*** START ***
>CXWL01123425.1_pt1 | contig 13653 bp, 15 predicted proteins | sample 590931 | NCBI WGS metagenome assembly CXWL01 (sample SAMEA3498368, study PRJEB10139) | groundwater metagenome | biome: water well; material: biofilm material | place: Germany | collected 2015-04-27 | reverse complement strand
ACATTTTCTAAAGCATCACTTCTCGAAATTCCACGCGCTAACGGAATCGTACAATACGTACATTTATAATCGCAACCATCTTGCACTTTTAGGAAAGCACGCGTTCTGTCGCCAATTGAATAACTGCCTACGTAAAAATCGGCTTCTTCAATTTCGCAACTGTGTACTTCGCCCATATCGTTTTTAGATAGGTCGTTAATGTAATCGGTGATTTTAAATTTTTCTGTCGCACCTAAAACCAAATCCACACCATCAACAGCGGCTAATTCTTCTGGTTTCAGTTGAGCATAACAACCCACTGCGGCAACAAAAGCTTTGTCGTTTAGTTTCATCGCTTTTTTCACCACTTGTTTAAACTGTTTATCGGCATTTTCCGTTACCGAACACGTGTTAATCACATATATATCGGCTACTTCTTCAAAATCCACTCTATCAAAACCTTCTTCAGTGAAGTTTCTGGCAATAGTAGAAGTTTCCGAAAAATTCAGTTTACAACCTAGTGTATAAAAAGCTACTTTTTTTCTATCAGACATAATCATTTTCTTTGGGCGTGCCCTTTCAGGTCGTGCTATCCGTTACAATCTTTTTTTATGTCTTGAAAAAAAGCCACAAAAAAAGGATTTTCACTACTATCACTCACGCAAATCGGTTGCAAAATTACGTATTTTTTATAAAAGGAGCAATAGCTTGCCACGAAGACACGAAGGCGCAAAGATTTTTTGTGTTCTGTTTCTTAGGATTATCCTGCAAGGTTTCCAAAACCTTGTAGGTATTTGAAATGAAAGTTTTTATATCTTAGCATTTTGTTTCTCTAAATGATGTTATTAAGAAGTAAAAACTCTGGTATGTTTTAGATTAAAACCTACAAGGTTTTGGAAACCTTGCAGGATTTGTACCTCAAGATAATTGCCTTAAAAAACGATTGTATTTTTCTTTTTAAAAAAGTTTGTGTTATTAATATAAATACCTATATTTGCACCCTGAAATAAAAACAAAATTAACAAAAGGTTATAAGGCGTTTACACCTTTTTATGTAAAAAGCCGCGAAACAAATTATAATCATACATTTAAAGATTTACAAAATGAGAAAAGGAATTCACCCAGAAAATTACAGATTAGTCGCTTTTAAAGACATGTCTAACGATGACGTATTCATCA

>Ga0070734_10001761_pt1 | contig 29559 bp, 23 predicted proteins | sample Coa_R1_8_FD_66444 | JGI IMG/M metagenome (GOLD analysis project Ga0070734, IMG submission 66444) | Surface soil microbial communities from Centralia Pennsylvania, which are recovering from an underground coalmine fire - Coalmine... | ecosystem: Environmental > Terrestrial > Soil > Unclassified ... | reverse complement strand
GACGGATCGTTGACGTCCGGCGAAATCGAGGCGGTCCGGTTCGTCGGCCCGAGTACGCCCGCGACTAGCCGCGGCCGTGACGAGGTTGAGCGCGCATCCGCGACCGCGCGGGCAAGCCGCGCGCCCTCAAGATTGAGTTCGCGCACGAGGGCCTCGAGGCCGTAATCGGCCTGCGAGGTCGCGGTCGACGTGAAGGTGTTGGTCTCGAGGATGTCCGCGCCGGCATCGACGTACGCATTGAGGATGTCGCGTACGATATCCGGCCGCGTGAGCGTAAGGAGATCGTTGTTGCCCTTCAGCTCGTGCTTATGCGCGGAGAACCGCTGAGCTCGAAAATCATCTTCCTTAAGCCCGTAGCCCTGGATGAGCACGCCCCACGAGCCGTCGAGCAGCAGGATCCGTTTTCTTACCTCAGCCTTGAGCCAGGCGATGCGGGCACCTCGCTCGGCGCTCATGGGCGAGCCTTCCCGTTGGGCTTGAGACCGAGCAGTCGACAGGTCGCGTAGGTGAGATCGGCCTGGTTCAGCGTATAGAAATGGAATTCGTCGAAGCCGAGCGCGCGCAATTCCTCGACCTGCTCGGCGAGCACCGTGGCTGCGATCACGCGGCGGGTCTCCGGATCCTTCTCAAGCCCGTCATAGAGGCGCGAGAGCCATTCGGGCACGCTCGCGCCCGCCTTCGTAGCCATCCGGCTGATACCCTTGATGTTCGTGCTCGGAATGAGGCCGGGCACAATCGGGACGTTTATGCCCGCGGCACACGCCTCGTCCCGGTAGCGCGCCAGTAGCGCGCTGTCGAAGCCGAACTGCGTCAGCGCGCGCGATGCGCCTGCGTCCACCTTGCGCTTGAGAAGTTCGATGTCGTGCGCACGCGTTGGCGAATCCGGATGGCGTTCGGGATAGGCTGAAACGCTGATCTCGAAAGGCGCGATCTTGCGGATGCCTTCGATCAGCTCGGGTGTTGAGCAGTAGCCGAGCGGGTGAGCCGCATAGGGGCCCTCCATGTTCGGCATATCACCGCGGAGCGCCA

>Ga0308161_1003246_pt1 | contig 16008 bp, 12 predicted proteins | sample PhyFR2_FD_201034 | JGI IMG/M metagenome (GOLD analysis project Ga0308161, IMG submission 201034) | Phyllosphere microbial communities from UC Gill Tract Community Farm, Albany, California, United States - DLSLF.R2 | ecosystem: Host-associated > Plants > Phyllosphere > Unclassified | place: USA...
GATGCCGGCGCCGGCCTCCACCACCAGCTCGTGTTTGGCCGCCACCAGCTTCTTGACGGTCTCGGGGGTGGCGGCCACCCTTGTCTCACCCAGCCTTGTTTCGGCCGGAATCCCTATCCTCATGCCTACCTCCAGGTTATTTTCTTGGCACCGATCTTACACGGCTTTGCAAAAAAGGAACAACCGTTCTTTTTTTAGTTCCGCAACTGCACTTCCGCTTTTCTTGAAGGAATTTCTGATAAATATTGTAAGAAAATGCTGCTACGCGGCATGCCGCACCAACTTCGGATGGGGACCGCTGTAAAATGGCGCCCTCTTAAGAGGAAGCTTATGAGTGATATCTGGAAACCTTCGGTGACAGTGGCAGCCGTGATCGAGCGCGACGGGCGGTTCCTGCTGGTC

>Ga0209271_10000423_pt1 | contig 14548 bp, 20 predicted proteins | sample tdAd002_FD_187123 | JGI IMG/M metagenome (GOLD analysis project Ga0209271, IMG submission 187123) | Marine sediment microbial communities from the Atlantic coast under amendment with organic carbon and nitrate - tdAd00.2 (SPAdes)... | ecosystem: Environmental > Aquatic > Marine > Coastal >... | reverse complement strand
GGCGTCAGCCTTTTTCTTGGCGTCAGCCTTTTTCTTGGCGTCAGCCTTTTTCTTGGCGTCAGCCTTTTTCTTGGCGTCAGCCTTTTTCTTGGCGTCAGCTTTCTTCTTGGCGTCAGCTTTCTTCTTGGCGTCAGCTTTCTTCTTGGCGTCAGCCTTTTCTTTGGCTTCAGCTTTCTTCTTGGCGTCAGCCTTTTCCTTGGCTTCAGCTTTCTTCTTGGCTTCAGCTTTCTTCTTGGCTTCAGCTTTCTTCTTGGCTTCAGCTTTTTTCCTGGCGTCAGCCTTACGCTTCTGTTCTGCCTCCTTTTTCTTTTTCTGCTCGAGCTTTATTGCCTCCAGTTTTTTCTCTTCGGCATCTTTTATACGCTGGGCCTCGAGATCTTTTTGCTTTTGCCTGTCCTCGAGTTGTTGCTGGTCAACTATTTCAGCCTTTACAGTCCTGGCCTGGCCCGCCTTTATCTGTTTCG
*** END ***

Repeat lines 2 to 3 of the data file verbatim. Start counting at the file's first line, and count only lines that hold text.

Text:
ACATTTTCTAAAGCATCACTTCTCGAAATTCCACGCGCTAACGGAATCGTACAATACGTACATTTATAATCGCAACCATCTTGCACTTTTAGGAAAGCACGCGTTCTGTCGCCAATTGAATAACTGCCTACGTAAAAATCGGCTTCTTCAATTTCGCAACTGTGTACTTCGCCCATATCGTTTTTAGATAGGTCGTTAATGTAATCGGTGATTTTAAATTTTTCTGTCGCACCTAAAACCAAATCCACACCATCAACAGCGGCTAATTCTTCTGGTTTCAGTTGAGCATAACAACCCACTGCGGCAACAAAAGCTTTGTCGTTTAGTTTCATCGCTTTTTTCACCACTTGTTTAAACTGTTTATCGGCATTTTCCGTTACCGAACACGTGTTAATCACATATATATCGGCTACTTCTTCAAAATCCACTCTATCAAAACCTTCTTCAGTGAAGTTTCTGGCAATAGTAGAAGTTTCCGAAAAATTCAGTTTACAACCTAGTGTATAAAAAGCTACTTTTTTTCTATCAGACATAATCATTTTCTTTGGGCGTGCCCTTTCAGGTCGTGCTATCCGTTACAATCTTTTTTTATGTCTTGAAAAAAAGCCACAAAAAAAGGATTTTCACTACTATCACTCACGCAAATCGGTTGCAAAATTACGTATTTTTTATAAAAGGAGCAATAGCTTGCCACGAAGACACGAAGGCGCAAAGATTTTTTGTGTTCTGTTTCTTAGGATTATCCTGCAAGGTTTCCAAAACCTTGTAGGTATTTGAAATGAAAGTTTTTATATCTTAGCATTTTGTTTCTCTAAATGATGTTATTAAGAAGTAAAAACTCTGGTATGTTTTAGATTAAAACCTACAAGGTTTTGGAAACCTTGCAGGATTTGTACCTCAAGATAATTGCCTTAAAAAACGATTGTATTTTTCTTTTTAAAAAAGTTTGTGTTATTAATATAAATACCTATATTTGCACCCTGAAATAAAAACAAAATTAACAAAAGGTTATAAGGCGTTTACACCTTTTTATGTAAAAAGCCGCGAAACAAATTATAATCATACATTTAAAGATTTACAAAATGAGAAAAGGAATTCACCCAGAAAATTACAGATTAGTCGCTTTTAAAGACATGTCTAACGATGACGTATTCATCA

>Ga0070734_10001761_pt1 | contig 29559 bp, 23 predicted proteins | sample Coa_R1_8_FD_66444 | JGI IMG/M metagenome (GOLD analysis project Ga0070734, IMG submission 66444) | Surface soil microbial communities from Centralia Pennsylvania, which are recovering from an underground coalmine fire - Coalmine... | ecosystem: Environmental > Terrestrial > Soil > Unclassified ... | reverse complement strand